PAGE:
YourABA: November 2012
YourABA October 2012 Masthead

IP lawyers: 8 times when you should consult antitrust colleagues

Some of the most high-profile disputes involve the intersection of intellectual property and antitrust law. A wise IP lawyer understands the value of securing antitrust advice, especially when dealing with potential transactions or potential litigation, says David Balto, who has practiced antitrust law for more than 20 years in the Department of Justice, the Federal Trade Commission and in private practice. In a recent article in Landslide, a magazine published by the ABA Section of Intellectual Property Law, Balto outlined when IP lawyers should seek the advice of their antitrust colleagues.

  1. Entering into a merger, an acquisition or a joint venture. Commingling of patents, copyrights and trademarks can raise competitive concerns. The enforcement agencies — the Antitrust Division of the Department of Justice and the Federal Trade Commission in the United States and the European Commission — will scrutinize any acquisition in which there is substantial overlap or potential overlap in intellectual property.

  2. A rival company is entering into a merger or an acquisition. Patents are increasingly used offensively against competitors, and acquisitions of patents can be a sign of impending litigation or renewed patent litigation efforts. In these cases, a company’s best defense may be to raise antitrust concerns during the government’s regulatory review of a merger or an acquisition.

  3. Acquiring a company with a potentially competing product in research and development. Antitrust concerns can be raised by products in R&D that are not yet ready for market. This issue is raised when the acquiring company has near-complete or complete control of the market for a product and the target company is developing a product that is likely to compete.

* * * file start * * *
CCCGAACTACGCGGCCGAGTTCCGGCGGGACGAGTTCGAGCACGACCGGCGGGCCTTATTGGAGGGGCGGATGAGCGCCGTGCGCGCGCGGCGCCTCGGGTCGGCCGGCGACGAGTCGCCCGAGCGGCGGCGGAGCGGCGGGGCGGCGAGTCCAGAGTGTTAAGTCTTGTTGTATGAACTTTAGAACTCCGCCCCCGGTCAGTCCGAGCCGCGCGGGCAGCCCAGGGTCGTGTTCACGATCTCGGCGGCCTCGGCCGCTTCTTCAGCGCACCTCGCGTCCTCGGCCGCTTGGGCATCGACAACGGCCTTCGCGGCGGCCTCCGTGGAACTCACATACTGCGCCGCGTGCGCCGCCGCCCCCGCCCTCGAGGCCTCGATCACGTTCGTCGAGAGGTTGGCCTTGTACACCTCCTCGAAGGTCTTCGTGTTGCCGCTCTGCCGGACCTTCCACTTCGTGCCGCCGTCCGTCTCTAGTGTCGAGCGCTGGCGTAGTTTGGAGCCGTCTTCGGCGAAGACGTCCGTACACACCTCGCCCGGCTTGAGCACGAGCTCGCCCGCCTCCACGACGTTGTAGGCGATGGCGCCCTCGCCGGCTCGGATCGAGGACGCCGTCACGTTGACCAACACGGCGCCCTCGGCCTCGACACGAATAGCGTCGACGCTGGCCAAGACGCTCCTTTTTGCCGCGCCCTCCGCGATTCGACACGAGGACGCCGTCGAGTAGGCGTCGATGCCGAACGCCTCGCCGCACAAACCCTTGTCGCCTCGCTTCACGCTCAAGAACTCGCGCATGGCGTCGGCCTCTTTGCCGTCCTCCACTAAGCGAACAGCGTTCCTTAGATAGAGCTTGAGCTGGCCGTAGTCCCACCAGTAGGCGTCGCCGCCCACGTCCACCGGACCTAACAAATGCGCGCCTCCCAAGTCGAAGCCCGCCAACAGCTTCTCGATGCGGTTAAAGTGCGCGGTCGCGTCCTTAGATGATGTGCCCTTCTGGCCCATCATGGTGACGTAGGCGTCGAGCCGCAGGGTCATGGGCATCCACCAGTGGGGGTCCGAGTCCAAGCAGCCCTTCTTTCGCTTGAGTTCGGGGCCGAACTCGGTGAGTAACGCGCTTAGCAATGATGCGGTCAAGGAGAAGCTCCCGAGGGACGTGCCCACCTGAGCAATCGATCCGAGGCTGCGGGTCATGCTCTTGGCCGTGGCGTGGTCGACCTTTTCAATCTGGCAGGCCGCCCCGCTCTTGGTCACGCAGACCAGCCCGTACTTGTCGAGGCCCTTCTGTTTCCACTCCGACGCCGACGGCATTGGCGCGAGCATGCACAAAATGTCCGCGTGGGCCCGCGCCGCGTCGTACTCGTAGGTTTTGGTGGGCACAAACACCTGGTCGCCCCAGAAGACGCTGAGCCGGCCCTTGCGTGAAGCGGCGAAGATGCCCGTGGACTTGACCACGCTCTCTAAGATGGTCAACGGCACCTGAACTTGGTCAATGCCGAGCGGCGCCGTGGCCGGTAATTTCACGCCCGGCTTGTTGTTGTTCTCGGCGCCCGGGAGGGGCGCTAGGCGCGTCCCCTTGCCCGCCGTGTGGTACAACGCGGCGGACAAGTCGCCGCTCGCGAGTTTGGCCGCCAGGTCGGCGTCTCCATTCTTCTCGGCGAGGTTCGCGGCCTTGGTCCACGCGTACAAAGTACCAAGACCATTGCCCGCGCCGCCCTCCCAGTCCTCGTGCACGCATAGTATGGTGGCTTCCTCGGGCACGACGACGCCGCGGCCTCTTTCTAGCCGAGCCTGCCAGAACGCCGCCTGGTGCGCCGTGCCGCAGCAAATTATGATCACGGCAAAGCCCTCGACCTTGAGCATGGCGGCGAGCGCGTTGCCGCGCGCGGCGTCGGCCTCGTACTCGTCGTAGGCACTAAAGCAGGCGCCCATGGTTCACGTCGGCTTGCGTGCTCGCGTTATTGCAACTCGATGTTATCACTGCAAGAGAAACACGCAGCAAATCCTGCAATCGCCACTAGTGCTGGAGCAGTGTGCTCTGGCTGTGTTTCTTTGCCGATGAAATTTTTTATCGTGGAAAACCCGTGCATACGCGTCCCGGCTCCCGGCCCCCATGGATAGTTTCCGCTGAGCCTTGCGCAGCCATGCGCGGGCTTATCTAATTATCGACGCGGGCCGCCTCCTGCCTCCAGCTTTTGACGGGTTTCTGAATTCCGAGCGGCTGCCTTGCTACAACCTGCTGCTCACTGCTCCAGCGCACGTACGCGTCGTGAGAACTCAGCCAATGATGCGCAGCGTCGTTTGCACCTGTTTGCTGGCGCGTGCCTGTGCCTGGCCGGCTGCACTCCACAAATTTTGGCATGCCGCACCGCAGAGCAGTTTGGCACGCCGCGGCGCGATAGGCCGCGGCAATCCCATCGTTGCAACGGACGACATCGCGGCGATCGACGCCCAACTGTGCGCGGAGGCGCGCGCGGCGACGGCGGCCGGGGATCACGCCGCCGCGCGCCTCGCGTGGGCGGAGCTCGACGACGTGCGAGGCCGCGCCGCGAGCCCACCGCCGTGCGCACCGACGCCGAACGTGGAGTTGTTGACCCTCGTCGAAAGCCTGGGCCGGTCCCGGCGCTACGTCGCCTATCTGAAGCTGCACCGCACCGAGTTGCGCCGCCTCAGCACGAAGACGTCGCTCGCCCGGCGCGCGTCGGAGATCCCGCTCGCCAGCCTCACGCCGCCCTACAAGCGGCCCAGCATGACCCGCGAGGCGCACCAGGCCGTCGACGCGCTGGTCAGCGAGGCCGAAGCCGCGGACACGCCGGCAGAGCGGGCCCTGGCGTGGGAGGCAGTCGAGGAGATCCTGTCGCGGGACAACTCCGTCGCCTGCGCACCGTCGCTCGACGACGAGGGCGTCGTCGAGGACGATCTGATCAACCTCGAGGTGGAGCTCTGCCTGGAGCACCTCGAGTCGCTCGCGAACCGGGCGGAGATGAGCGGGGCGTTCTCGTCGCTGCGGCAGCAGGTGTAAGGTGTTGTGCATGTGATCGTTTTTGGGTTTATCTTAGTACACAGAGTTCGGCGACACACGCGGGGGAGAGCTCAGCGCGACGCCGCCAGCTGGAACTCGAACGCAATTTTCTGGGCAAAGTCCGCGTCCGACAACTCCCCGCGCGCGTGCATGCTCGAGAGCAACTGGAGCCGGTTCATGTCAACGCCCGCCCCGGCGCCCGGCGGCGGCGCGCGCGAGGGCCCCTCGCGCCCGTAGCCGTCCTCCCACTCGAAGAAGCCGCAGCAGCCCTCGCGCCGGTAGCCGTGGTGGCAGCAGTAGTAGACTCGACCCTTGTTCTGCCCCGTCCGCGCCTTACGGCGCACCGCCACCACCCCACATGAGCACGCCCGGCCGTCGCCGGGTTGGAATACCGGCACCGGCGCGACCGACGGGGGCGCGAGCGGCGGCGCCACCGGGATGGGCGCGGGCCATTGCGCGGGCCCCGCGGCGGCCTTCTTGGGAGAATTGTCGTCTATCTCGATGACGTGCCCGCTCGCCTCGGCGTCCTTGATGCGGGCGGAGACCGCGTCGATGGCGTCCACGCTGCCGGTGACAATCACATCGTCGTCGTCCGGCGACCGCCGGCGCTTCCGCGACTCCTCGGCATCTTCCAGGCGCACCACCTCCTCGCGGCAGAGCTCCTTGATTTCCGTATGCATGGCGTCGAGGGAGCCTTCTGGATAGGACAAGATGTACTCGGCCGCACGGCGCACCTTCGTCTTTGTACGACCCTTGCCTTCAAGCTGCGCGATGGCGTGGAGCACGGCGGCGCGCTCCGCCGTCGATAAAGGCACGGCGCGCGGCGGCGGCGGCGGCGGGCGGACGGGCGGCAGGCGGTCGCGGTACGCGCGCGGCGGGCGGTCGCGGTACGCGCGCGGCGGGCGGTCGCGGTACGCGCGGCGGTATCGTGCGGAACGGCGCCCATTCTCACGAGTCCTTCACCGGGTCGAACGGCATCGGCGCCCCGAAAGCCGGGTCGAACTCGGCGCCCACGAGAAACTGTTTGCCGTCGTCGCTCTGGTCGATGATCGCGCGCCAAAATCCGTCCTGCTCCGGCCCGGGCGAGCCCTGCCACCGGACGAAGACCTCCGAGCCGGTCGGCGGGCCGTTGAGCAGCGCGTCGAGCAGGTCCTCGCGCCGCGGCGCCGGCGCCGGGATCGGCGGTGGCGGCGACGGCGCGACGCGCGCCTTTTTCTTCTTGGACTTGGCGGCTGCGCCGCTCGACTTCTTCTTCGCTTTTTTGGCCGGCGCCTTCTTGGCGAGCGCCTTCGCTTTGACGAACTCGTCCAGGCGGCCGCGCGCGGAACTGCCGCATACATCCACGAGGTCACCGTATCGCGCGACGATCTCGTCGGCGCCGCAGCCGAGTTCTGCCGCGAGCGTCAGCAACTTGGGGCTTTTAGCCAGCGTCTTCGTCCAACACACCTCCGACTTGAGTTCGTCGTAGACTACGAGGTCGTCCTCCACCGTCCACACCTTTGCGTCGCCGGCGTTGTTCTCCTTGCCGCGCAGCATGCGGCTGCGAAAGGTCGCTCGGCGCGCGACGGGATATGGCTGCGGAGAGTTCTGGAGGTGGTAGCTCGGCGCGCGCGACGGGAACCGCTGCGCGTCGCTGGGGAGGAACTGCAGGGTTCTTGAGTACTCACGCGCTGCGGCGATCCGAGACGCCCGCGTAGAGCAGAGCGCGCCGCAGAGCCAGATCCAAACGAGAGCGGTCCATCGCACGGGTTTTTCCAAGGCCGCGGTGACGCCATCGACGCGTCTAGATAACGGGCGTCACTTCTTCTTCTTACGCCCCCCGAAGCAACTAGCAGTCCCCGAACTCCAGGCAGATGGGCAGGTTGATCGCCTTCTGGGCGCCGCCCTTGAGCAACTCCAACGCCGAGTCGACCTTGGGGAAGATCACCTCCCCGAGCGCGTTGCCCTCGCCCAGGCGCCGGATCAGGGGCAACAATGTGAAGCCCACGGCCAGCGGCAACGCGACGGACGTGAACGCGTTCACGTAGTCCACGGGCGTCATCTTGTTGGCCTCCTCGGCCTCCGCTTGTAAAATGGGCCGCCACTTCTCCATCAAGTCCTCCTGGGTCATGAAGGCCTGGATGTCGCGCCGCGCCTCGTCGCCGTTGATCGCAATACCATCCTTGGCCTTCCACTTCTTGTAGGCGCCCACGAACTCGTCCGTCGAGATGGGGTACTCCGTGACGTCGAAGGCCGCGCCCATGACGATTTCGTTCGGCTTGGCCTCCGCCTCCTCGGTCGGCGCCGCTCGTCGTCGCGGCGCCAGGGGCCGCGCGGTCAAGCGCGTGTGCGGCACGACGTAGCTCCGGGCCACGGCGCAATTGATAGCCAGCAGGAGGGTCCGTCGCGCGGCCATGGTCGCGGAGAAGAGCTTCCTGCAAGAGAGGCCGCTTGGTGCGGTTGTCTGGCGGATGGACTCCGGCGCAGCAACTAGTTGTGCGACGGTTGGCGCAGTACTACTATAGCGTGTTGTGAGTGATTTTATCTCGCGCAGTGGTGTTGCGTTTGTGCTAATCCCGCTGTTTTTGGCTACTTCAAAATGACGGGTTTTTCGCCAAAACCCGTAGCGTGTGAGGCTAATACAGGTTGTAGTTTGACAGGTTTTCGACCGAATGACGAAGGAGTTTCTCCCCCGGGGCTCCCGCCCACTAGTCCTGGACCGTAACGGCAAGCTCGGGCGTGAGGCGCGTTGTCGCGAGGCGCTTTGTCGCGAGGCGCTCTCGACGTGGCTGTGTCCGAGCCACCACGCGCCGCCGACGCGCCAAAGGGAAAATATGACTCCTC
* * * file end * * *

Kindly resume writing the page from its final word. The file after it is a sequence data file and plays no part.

4. Enforcing IP rights. Private enforcement of IP rights typically does not raise antitrust concerns. But the Supreme Court, in Walker Process Equipment Inc. v. Food Machinery & Chemical Corp., held that the enforcement of a patent procured by fraud might form the basis of an antitrust violation. The court said such action constituted an attempt to restrain competition based on an invalid patent right.

    Enforcement of an IP right that was validly obtained may still violate the antitrust laws if the owner now knows that the right is not valid, or knows that the alleged infringer is actually not infringing. In other words, the use of “bad faith” or “sham” litigation as a means of restraining competition may also violate antitrust laws.

  5. Buying intellectual property with attached commitments. A party that acquires patents subject to FRAND (fair, reasonable and nondiscriminatory) commitments can be subject to FTC action even if it did not make the FRAND commitments itself.

  6. Settling patent litigation. When settling patent litigation with actual or potential competitors, counsel must carefully consider whether the terms of the settlement raise competitive concerns. This is especially true in the pharmaceutical industry, where it has become common for a brand-name drug manufacturer to pay a generic manufacturer to settle a patent infringement suit on the condition that the generic manufacturer will not enter into the market for a specified time (called a “reverse payment settlement”).

    The FTC is active in pursuing reverse payment settlement claims through both litigation and legislation. Therefore, it is important to be aware of these issues to avoid costly litigation or damages.

  7. Dealing with standards-setting organizations. Standard setting plays a critical role in high-tech industries where firms compete to establish the basis for compatibility between complementary products. Standards-setting organizations (SSOs) are primarily concerned with whether a particular technology is patented, and if it is patented, whether the patent holder will agree to commit that patent to FRAND terms.

    An SSO may be held liable if it does not create sufficient safeguards against the abuse of the standards-setting process.

  8. Selling unpatented products or services in conjunction with intellectual property. In Eastman Kodak Co. v. Image Technical Services Inc., the Supreme Court held that a monopoly can exist in the copy machine servicing aftermarket even if there was no market power in the original market. This was based on the theory that customers could be “locked in” to a product due to high switching costs and therefore be subject to monopoly pricing for products later tied to that product. The court has since receded from this ruling in its decision of Illinois Tool Works Inc. v. Independent Ink Inc., which expressly ruled that the fact that a tying product is patented does not support a presumption of market power.

It is important to note that Kodak was never overruled. There is still a possibility of incurring antitrust liability for IP tying under a “lock in” or similar theory.

To read the full article, including four more reasons to consult an antitrust lawyer, click here.    

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